"I've wanted to say something for a while, but it's been really difficult knowing what to say. My hometown is burning. Businesses where I grew up are being boarded up. America is not OK," Wheeler wrote.
"Growing up outside Minneapolis, I always felt sheltered from racism. That's because I was. Most people I grew up with looked like me. I never had to be scared when I stopped at a traffic light or saw the police in public. My kids will never know that fear either.
"I'm heartbroken that we still treat people this way. We need to stand with the black community and fundamentally change how the leadership in this country has dealt with racism. I'm sorry it has taken this long, but I'm hopeful that we can change this NOW. George Floyd's life mattered. Ahmaud Arbery's life mattered. So did every other life that has been lost by this senseless violence and racism."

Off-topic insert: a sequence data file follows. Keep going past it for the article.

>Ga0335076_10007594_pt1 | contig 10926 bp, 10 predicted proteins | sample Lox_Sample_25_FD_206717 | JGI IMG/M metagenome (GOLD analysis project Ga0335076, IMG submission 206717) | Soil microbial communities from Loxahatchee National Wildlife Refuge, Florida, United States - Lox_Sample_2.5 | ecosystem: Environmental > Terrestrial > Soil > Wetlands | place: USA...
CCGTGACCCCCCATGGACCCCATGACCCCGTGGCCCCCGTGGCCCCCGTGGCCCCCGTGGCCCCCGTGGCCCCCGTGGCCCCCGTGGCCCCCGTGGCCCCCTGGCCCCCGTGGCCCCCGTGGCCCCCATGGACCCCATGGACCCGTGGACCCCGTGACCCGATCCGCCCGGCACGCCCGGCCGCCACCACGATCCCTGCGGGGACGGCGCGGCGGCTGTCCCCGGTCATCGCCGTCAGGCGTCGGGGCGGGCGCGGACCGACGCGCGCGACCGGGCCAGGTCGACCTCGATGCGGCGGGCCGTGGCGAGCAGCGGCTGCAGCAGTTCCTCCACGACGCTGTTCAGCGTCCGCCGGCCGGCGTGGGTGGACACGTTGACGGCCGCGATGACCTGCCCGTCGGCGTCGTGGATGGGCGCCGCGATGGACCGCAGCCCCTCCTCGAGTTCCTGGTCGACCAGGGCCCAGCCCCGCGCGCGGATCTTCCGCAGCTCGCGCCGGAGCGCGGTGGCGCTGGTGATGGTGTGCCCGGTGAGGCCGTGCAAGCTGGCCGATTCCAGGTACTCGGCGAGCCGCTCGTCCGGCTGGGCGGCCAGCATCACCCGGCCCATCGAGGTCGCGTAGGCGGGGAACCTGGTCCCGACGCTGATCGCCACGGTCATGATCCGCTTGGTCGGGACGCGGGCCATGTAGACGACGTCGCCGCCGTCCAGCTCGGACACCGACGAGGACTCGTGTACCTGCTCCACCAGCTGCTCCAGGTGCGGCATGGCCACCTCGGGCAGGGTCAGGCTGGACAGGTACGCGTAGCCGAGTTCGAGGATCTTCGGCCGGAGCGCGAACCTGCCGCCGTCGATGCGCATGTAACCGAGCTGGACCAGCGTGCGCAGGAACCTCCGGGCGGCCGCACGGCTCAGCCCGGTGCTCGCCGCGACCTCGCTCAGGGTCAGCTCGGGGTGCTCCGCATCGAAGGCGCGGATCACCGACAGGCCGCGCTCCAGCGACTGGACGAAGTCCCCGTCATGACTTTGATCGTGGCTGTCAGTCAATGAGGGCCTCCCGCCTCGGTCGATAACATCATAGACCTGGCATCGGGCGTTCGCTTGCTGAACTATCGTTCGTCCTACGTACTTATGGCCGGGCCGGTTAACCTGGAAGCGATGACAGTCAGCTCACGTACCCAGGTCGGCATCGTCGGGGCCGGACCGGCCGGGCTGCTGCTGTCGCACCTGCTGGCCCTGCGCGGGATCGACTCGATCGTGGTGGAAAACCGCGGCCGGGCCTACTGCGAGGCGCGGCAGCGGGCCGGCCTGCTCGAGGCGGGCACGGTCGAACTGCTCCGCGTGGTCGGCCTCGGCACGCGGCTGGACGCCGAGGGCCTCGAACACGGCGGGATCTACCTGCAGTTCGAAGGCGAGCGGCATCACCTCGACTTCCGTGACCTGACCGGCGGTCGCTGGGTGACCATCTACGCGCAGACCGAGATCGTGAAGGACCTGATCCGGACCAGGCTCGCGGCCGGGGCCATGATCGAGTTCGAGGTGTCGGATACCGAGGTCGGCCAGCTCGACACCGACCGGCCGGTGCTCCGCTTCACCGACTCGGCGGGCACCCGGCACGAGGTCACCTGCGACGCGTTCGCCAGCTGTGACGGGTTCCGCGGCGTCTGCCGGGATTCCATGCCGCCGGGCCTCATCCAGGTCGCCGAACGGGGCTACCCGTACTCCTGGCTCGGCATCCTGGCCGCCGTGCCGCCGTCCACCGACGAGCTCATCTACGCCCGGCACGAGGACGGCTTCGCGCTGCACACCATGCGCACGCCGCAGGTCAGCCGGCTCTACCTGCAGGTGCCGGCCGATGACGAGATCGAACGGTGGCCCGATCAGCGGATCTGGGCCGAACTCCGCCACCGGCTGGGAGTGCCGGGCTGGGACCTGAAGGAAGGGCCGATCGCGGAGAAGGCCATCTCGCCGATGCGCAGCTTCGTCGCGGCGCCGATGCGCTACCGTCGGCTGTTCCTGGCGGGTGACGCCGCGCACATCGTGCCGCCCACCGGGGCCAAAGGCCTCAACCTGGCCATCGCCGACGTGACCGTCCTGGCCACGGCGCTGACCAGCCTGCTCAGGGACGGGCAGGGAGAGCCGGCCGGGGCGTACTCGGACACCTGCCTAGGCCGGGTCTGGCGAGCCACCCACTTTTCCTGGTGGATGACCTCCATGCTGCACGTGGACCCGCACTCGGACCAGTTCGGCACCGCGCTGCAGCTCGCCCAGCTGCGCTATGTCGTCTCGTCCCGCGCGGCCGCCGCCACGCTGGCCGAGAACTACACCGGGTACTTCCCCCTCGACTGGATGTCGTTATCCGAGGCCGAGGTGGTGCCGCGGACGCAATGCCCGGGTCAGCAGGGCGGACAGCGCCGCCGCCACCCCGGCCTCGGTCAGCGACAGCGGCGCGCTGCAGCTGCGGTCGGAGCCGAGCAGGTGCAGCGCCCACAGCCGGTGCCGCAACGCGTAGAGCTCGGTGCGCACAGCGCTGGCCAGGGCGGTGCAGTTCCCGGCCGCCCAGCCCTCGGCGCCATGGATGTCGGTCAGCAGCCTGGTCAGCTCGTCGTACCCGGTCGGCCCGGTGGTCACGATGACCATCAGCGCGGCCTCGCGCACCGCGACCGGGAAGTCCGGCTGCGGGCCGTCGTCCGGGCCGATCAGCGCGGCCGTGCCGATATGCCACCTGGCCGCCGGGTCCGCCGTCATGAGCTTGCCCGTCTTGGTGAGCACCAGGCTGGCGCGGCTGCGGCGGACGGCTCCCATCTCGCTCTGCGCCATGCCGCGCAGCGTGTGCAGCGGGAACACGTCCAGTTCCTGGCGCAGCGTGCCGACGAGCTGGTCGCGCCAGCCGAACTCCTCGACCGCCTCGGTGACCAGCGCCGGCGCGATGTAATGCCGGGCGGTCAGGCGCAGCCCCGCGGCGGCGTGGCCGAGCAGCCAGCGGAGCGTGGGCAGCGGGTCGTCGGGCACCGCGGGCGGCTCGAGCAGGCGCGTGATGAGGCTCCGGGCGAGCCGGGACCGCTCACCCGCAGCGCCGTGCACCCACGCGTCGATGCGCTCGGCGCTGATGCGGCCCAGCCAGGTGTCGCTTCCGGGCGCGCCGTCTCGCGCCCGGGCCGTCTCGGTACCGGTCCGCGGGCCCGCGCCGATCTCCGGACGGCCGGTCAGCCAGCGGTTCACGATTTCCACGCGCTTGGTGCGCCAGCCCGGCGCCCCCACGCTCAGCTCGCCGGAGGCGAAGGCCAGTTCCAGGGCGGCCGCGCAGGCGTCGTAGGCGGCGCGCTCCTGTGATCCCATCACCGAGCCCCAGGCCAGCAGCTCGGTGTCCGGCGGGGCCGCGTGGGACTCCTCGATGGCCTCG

Floyd, a 46-year-old black man, was killed Monday in Minneapolis after Derek Chauvin, a white police officer, knelt on his neck for over eight minutes while Floyd was handcuffed on the ground. The incident has sparked mass outrage and protests across the U.S.
San Jose Sharks forward Evander Kane, one of the few black players in the NHL, called Friday for more high-profile athletes to publicly speak out against racism. Sharks captain Logan Couture backed Kane on Saturday, stating that athletes cannot continue turning a blind eye to racism in hockey.